How to be a digital nomad in Mendoza
I moved to Mendoza after living in Buenos Aires, and ended up staying for four months. Mendoza is an overlooked destination for digital nomads seeking a more relaxed atmosphere. For me, the best quality of Mendoza is the amount of close outdoor activities, but there are many other benefits besides fun stuff to do.
Mendoza is the fourth largest city in Argentina and the capitol of the province with the same name, which is famous for being the largest wine region in Latin America. Also located at the foot of the Andes mountain range, the city is a hub for outdoor adventurers. Many mountain climbers stay in Mendoza while attempting to summit nearby Aconcagua, the largest peak in South America. Besides mountaineering, there are other activities such as hiking, white water rafting, horseback riding, and skiing during the winter.
Despite these major draws, the city is not a popular destination for digital nomads. Most of the people I met in Buenos Aires mentioned Mendoza as a nice vacation getaway. Nobody suggested it as a place to live and work. Since I was interested in seeing other areas of Argentina besides Buenos Aires, I decided to stay for a month and see what the city had to offer. I loved it so much that one month turned into four. Read further to learn why Mendoza is an excellent location for digital nomads traveling in South America.
On a hike outside Mendoza near a town called Las Vegas
I covered most of the requirements for entering Argentina in my previous post about Buenos Aires. Most of these apply to living in Mendoza as well.
Since I stayed for four months, I needed to do a border run to renew my 90-day visa. Mendoza is close to Chile and its capitol Santiago, making a weekend vacation a simple way to renew your visa. The flight from Mendoza to Santiago is less than an hour and the easiest approach. There’s also a bus route, which provides a scenic trip through the Andes. However, this takes longer, plus several hours to go through immigration at the land border-crossing.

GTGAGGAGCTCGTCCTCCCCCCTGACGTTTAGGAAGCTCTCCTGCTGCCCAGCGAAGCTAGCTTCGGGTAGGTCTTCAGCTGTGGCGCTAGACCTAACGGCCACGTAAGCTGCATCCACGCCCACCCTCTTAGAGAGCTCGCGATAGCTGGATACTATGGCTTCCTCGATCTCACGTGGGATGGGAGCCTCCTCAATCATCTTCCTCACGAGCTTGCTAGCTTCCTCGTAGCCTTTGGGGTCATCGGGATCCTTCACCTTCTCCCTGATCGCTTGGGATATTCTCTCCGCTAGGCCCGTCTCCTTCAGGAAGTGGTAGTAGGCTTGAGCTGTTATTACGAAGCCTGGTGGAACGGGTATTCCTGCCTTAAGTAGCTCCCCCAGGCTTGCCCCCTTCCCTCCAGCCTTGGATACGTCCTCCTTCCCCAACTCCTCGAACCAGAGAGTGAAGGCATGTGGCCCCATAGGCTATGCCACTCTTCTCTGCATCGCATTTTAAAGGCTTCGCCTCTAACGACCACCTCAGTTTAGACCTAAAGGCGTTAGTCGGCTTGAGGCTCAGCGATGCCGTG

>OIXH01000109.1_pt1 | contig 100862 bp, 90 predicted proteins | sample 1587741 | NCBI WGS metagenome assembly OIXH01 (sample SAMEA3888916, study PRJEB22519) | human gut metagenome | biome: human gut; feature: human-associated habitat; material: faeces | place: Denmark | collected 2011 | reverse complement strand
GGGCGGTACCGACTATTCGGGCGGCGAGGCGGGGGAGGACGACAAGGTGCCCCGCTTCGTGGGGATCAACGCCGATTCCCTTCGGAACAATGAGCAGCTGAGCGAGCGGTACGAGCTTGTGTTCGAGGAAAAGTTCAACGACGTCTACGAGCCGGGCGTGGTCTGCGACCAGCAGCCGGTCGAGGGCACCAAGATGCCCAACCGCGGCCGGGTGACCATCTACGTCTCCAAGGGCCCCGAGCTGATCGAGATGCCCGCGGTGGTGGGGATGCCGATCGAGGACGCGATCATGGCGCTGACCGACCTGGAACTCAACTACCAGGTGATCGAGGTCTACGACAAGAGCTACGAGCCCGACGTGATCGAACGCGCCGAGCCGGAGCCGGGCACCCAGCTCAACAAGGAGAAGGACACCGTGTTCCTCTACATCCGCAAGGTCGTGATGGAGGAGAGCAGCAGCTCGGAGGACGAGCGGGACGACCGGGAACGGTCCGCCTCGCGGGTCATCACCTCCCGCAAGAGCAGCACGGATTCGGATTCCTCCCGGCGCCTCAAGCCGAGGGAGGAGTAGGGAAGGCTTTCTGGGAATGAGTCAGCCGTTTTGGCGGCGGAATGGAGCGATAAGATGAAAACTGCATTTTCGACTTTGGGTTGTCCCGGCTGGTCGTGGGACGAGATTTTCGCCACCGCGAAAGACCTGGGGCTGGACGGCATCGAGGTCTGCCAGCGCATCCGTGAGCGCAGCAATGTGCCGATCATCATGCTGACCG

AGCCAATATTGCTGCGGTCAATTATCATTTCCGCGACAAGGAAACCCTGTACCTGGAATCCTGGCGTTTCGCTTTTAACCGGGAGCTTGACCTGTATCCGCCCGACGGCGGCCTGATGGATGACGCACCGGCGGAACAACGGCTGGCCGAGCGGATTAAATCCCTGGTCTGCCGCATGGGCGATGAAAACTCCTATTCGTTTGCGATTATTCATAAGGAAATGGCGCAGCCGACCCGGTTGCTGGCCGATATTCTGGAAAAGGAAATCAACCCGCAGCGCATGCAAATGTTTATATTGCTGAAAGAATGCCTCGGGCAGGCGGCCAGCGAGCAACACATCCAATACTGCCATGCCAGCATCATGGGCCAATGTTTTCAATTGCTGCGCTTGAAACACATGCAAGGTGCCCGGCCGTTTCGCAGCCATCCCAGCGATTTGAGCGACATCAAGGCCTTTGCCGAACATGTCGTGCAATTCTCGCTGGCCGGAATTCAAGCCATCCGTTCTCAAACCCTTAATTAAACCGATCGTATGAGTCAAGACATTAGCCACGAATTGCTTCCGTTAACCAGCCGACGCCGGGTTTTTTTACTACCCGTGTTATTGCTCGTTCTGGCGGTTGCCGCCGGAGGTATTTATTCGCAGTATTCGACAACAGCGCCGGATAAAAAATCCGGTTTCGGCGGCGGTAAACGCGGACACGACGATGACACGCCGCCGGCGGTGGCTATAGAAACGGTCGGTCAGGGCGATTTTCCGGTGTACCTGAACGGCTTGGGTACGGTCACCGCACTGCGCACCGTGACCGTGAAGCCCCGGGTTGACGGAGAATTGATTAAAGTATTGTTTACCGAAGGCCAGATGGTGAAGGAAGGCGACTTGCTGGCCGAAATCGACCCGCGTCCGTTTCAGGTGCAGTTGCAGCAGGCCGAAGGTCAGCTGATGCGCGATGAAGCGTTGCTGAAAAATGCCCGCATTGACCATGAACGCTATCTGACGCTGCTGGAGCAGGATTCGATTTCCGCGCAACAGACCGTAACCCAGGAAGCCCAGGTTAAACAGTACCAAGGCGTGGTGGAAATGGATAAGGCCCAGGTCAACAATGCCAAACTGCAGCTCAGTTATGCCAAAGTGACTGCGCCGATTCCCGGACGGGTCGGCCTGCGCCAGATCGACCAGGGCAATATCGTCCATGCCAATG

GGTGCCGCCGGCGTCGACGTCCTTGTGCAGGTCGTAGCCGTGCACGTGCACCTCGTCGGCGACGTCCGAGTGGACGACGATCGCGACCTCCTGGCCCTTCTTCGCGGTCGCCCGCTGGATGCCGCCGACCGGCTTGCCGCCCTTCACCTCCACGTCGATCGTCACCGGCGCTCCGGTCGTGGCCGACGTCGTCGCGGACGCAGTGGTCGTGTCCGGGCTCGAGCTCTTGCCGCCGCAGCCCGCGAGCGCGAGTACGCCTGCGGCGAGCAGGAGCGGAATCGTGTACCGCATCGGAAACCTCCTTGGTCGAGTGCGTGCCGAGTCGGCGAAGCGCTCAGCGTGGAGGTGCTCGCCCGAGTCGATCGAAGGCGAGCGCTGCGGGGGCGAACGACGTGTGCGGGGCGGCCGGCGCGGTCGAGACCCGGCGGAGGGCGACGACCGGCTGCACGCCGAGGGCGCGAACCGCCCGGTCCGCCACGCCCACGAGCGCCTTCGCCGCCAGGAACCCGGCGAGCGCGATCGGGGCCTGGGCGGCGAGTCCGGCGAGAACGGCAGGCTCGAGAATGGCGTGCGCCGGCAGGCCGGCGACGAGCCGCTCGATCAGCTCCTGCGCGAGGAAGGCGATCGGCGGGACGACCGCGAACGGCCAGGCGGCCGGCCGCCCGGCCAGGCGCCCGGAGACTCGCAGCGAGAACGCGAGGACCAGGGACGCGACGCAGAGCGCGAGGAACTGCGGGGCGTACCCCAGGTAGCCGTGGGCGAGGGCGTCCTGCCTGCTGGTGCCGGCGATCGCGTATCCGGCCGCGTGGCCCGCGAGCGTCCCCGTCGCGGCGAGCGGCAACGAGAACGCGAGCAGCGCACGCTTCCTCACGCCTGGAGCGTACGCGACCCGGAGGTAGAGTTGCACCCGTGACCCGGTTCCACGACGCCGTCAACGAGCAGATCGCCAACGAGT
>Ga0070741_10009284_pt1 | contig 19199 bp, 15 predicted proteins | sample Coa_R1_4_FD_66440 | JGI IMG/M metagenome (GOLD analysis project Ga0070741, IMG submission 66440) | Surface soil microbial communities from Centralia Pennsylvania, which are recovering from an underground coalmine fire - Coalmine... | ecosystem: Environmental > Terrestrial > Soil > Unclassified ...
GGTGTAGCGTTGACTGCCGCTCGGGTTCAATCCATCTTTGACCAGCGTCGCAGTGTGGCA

Side note: Chile also sells clothing and other items for much less than in Argentina. I took my trip here as an opportunity to buy a new sleeping bag and down jacket for my upcoming Patagonia trip.
Extra side note: The port city of Valparaiso, about an hour’s bus ride from Santiago, is another fun destination for a few days.
Where to Work
The biggest challenge in Mendoza for a remote worker is finding a good internet connection. The connections in the Airbnbs I stayed in were always hit or miss. Sometimes the internet would be fast and reliable, while other times the connection would be slow or not even work.
There are plenty of cafes around town with good WiFi if the connection at home sucks. My favorite place to work was a café called Bonefide, which had free internet and delicious cappuccinos. There is also a nice Starbucks in the downtown area, near Plaza Independencia.
The most reliable internet I found was at a co-working space called Whale Coworking. I spent a month working there when I arrived due to the very slow connection at my first Airbnb. This is one of the few co-working spaces in town. It’s priced fairly, the space is beautiful, and the owners are very friendly.
Touring a bodega during a wine tasting
Where to Live
During my stay in Mendoza I lived in only one neighborhood, downtown between Plaza Independencia and Parque San Martin. This is a convenient area because it’s within walking distance of all the shops and restaurants. Parque San Martin is huge and a great spot for jogging or hiking. Avenida Aristides is in this neighborhood as well and is the main street with nice bars and restaurants.
Outside the city is a suburb called Chacras, another good option. It has many restaurants, nightlife, and is close to some popular vineyards. Many of the homes there are gorgeous (I had one friend with a swimming pool and large grill area in her backyard), and you can have the feeling of living in the Mendoza countryside while still being close to the city. Airbnbs are available in this neighborhood, just check with your host first about the internet speed!
Right now, Airbnb is the best option for finding temporary housing in Mendoza. I learned that the shortest lease for a home or apartment is usually two years. Craigslist doesn’t exist in Mendoza either. Because of this, Airbnb is exploding right now in Mendoza to meet the demands of tourists. Fortunately, this means there are lots of nice rooms or even full homes available on Airbnb, decently priced.